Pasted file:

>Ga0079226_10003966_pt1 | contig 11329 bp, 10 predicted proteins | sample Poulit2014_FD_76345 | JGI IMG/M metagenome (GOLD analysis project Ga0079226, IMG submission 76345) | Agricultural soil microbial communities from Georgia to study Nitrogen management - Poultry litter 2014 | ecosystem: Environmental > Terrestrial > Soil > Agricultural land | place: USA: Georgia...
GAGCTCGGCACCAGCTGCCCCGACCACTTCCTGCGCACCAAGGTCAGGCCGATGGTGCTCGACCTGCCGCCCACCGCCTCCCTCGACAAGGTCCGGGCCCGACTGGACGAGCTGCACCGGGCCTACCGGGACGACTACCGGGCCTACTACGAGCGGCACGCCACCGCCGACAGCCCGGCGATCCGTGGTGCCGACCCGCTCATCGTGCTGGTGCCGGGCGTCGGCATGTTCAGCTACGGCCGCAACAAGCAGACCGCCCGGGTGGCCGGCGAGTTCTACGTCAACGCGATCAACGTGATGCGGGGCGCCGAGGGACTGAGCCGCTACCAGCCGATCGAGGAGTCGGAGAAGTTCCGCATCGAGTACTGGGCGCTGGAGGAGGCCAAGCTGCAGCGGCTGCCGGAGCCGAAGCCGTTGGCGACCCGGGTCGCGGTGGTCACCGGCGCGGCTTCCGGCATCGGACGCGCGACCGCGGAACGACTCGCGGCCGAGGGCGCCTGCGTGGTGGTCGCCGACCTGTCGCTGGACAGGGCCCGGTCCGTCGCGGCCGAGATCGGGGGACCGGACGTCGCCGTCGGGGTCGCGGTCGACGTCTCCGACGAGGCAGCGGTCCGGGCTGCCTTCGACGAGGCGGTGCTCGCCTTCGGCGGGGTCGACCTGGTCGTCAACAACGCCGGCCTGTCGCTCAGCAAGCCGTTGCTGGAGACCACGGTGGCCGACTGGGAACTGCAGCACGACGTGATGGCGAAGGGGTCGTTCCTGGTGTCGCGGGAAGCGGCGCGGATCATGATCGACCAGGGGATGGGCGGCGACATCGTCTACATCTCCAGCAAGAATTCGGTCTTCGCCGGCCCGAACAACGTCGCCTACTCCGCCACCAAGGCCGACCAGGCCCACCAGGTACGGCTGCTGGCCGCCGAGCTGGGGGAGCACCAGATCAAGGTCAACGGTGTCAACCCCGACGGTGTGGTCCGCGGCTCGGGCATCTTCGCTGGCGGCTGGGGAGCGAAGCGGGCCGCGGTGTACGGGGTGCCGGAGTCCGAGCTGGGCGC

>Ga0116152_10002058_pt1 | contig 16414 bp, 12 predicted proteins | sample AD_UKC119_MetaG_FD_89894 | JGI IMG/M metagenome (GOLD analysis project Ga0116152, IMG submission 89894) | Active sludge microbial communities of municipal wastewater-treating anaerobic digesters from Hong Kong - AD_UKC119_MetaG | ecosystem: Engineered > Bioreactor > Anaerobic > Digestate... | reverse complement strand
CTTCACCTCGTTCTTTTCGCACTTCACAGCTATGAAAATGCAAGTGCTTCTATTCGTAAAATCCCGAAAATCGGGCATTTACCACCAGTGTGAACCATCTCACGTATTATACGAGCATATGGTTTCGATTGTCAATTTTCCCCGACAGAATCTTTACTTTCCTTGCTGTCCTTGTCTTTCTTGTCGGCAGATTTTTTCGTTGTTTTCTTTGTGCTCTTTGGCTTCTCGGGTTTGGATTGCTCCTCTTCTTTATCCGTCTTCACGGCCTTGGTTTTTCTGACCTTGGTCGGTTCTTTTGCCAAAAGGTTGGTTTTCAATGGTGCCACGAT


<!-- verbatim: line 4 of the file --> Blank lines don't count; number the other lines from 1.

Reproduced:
CTTCACCTCGTTCTTTTCGCACTTCACAGCTATGAAAATGCAAGTGCTTCTATTCGTAAAATCCCGAAAATCGGGCATTTACCACCAGTGTGAACCATCTCACGTATTATACGAGCATATGGTTTCGATTGTCAATTTTCCCCGACAGAATCTTTACTTTCCTTGCTGTCCTTGTCTTTCTTGTCGGCAGATTTTTTCGTTGTTTTCTTTGTGCTCTTTGGCTTCTCGGGTTTGGATTGCTCCTCTTCTTTATCCGTCTTCACGGCCTTGGTTTTTCTGACCTTGGTCGGTTCTTTTGCCAAAAGGTTGGTTTTCAATGGTGCCACGAT